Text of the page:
The views expressed here are the writer’s and are not necessarily endorsed by Homeland Security Today, which welcomes a broad range of viewpoints in support of securing our homeland. To submit a piece for consideration, email [email protected] Our editorial guidelines can be found here.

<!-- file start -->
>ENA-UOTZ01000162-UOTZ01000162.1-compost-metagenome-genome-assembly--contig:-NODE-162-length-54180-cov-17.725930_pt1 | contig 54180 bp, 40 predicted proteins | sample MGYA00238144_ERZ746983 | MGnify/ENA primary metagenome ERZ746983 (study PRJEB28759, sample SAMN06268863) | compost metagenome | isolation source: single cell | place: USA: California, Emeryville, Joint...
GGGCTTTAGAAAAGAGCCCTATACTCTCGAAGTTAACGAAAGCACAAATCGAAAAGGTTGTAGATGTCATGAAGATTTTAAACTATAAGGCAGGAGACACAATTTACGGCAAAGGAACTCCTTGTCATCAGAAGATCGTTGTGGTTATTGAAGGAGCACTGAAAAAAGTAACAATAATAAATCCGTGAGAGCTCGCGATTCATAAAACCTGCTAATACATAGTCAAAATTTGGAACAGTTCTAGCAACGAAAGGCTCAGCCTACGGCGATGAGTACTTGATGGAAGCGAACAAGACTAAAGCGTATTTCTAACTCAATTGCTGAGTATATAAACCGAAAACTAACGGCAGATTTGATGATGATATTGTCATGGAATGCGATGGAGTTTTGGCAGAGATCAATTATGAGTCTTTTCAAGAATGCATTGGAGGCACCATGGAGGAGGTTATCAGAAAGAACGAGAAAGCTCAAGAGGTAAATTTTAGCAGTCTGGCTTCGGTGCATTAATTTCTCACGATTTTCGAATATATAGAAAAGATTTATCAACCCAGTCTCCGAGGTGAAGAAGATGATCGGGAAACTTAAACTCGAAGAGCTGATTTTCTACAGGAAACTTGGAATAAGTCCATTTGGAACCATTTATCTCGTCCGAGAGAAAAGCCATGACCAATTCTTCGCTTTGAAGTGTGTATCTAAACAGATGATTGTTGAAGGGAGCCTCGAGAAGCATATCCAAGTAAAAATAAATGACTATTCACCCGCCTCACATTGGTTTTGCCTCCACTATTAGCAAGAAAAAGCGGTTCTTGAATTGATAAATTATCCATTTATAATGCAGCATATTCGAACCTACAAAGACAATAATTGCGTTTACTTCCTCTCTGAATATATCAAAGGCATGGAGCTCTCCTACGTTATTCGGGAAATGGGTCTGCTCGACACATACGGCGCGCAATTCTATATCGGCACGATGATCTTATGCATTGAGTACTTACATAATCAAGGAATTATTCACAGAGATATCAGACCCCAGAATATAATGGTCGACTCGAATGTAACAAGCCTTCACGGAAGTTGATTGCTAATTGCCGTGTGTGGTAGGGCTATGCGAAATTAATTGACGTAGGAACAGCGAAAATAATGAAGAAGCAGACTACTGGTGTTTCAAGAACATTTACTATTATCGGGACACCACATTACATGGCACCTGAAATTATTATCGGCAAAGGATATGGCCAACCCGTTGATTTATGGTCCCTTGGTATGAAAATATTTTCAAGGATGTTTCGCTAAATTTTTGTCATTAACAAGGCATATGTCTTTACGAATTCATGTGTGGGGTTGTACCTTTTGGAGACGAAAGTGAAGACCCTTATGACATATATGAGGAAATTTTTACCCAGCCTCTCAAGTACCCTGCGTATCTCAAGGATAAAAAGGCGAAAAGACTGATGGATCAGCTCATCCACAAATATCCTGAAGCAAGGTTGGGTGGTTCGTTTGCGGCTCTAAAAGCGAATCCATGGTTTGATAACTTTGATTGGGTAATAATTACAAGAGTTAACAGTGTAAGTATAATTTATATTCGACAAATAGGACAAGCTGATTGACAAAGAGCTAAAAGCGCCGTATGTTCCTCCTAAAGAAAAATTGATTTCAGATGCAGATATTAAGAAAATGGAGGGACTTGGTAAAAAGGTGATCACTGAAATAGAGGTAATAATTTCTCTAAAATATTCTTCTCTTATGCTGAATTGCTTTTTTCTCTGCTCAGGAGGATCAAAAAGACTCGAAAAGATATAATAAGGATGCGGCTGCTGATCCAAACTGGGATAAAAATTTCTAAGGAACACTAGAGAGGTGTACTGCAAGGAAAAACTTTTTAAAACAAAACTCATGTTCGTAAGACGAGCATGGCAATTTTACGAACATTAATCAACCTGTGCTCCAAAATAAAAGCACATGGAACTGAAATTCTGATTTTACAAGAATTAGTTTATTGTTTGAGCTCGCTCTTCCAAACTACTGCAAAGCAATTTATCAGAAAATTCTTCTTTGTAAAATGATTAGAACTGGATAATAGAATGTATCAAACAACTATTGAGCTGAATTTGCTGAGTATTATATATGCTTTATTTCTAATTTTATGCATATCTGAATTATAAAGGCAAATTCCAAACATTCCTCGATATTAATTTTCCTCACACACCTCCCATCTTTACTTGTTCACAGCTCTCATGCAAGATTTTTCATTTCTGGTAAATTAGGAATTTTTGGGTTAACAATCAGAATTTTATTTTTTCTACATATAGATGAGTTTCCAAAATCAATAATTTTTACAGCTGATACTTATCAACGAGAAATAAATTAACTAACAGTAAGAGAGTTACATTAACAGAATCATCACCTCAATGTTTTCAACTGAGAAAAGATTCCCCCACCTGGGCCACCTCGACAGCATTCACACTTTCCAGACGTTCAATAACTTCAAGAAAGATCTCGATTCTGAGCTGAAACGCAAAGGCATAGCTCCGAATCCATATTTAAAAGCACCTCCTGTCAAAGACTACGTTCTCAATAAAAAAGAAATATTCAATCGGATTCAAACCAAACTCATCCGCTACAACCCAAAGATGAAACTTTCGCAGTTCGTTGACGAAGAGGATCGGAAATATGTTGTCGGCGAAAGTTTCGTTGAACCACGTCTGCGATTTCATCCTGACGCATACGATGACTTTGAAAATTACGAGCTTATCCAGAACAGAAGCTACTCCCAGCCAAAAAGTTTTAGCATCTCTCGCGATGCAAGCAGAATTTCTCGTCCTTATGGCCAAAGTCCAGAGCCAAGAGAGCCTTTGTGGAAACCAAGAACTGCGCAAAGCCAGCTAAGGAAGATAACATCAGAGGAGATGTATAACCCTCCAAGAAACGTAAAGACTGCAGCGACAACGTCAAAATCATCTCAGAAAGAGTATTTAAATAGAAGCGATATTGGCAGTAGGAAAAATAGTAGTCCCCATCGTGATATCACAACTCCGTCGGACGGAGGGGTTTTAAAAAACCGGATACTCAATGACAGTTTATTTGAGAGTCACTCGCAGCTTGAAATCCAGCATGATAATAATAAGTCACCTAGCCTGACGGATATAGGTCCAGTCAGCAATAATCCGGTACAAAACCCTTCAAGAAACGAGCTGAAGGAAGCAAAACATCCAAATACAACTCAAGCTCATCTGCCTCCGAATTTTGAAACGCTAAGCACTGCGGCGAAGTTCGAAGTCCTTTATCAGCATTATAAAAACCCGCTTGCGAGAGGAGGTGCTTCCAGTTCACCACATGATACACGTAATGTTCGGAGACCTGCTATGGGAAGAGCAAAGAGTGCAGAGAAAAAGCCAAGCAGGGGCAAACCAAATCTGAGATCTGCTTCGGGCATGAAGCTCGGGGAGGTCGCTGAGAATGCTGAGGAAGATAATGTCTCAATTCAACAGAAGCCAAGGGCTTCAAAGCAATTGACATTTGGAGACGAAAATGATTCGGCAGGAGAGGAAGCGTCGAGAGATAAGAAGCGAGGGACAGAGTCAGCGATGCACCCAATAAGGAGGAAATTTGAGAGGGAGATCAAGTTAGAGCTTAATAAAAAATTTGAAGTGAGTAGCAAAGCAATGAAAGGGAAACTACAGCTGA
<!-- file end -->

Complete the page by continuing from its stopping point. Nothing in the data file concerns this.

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Ajit Maan, Ph.D. writes the Narrative & National Security column for Homeland Security Today featuring her original work and work by guest experts in narrative strategy focused on identifying active narratives, who is behind them, and what strategies they are deploying to manipulate and muddy facts to the detriment of America. She is founder and CEO of the award-winning think-and-do-tank, Narrative Strategies LLC, affiliate faculty of the Center for Narrative Conflict Resolution at George Mason University, Professor, Global Security, Future of War, and member of the Brain Trust of the Weaponized Narrative Initiative at Arizona State University. She is also author of seven books including Internarrative Identity: Placing the Self, Counter-Terrorism: Narrative Strategies, Narrative Warfare, and the forthcoming Plato’s Fear. Maan's breakthrough theory of internarrative identity came in 1997; she published a book by the same name in 1999 which was released in its second edition in 2010 (with the addition of the subtitle Placing the Self). Internarrative identity deals with one’s sense of identity as expressed in personal narrative, connecting the formation of identity with one’s life experiences. Maan’s theories are influenced by Paul Ricoeur’s writings in narrative identity theory, and she cites several of his works in her book (Maan, Internarrative Identity: Placing the Self 90). The connection between the interpretation of personal narrative in relation to the larger social group seems to be a key factor in the work of both Maan and Ricoeur. She states that “Following Ricoeur, I’ve argued that who one is and what one will do will be determined by the story one sees oneself as a part of. Going further than Ricoeur, I have suggested that a genuinely imaginative theory of narrative identity would be inclusive of alternatively structured narratives” (Maan, Internarrative Identity: Placing the Self 71-72). This seems to indicate that Maan believes in the role of identity in behavior, but she also recognizes that one can be constrained by society to accept a self-narrative that fits within existing cultural norms. Maan is also influenced by Jacques Derrida as well as Michel Foucault, as referenced in her article “Post-Colonial Practices and Narrative Nomads: Thinking Sikhism Beyond Metaphysics” (227). After establishing herself through her work on internarrative identity, Maan has now turned her attention to the analysis of narrative as a means of understanding (and combating) terrorist recruitment tactics. Her 2014 book, Counter-Terrorism: Narrative Strategies, examines the scripts perpetuated by a wide range of terrorist organizations while also making important interdisciplinary connections between studies in the humanities and current world events (a workbook companion to the text was published in 2018). She collaborated with the late Brigadier General Amar Cheema on the edited volume titled Soft Power on Hard Problems: Strategic Influence in Irregular Warfare, published in 2016. Maan's 2018 book, titled Narrative Warfare, is a collection of articles examining the topic of weaponized narrative; her 2020 book, Plato's Fear, further examines the role of narrative and power. Her work was also the focus of Representations of Internarrative Identity, a 2014 scholarly monograph dedicated to the exploration of internarrative identity through diverse fields of study and from international perspectives. In addition to her contributions to academia, Maan has also been active in sharing her knowledge with a wider audience. In September of 2015, Maan began work on Narrative Strategies, an online blog dedicated to the application of strategic narrative to international affairs. That project formed the basis for a consultancy group of the same name, uniting military and academic experts in the cause of eradicating violent extremism around the world. ​ ​